It is a tremendous blessing to me every time I am able to walk alongside someone who is on the mourner's path.
To sit down in someone's kitchen or living room and let them tell me stories.
To give them a safe space in which to open the faucet and let their memories begin to pour forth.
To keep company with the family as they accompany their loved one as far as they can go.
To invite them into the painful and powerful tradition of shoveling earth onto the casket with our own hands.
To bless them that they should be consoled along with the mourners of Zion and Jerusalem, and along with all who mourn.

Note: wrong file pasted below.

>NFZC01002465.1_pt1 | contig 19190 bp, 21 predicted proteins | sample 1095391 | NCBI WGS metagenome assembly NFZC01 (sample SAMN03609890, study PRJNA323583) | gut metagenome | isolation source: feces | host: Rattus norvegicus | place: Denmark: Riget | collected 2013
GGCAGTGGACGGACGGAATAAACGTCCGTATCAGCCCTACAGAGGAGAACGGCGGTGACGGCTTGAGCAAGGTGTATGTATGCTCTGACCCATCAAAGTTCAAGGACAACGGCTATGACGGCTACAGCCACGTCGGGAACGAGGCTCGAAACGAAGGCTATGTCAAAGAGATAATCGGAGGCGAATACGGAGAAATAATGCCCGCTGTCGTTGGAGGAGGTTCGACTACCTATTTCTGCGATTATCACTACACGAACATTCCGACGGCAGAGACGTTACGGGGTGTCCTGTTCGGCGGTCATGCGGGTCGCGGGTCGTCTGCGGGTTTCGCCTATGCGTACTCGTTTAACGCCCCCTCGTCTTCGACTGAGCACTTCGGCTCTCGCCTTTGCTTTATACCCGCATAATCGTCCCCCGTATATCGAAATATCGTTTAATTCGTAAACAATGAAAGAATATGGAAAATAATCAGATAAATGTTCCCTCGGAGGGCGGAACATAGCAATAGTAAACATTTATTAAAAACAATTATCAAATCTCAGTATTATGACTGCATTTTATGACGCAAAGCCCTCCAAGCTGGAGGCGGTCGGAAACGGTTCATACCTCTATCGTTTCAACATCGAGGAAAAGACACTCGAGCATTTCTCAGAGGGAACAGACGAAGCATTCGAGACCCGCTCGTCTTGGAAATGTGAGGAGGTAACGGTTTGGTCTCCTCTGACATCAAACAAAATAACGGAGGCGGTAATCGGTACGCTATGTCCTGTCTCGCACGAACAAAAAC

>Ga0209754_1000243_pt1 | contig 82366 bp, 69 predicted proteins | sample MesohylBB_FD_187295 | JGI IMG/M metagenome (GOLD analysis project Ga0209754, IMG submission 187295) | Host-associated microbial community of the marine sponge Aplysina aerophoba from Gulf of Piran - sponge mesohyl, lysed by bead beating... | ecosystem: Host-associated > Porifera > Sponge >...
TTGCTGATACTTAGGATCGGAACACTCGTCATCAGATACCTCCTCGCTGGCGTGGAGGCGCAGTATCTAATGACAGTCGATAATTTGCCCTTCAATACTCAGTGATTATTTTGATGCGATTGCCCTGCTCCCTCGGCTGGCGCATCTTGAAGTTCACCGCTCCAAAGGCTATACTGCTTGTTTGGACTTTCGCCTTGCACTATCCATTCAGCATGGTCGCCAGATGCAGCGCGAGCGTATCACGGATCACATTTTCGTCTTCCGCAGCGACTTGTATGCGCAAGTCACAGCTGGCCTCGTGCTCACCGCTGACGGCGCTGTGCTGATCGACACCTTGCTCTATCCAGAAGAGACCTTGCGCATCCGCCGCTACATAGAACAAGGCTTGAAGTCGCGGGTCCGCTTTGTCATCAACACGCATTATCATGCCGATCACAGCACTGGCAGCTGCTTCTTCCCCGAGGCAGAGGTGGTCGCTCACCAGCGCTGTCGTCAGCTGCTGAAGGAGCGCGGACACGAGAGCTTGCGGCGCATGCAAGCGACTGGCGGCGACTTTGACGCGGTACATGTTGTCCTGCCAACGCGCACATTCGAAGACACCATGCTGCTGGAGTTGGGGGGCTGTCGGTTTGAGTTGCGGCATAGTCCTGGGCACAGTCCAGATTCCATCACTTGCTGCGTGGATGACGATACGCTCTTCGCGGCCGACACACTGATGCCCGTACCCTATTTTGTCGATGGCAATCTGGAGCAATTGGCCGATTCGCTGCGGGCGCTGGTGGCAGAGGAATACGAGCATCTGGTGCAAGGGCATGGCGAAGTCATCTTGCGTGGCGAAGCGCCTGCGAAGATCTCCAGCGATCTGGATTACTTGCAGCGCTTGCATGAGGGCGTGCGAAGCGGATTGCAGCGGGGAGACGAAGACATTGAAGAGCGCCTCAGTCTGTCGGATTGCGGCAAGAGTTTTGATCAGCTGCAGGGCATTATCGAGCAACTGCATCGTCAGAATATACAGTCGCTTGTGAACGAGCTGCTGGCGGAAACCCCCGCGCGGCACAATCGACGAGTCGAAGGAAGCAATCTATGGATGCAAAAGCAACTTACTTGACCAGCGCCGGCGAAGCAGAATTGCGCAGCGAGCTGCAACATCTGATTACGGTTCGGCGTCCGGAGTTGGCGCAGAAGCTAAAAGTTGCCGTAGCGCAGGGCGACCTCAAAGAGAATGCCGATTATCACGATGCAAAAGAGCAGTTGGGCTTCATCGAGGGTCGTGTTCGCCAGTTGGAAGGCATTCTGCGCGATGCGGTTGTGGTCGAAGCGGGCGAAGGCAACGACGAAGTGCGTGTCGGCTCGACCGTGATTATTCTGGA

To walk alongside them, to offer a listening ear and a welcoming heart.
To pray with them, letting the familiar cadences of the mourner's kaddish work in and through them.
To remember how precious this life is, and how unknown is the Mystery which follows.
I don't do this work in order to be more mindful of my own life, my own loved ones, but I am always reminded.
I remember how fortunate I am that my own loved ones are still here.
It is sobering to glimpse, at a distance, the path we all walk someday.
As Shabbat approaches, may all mourners find comfort. May we welcome them into our communities with kindness and understanding. May we tend their fragility more lovingly than we would tend our own.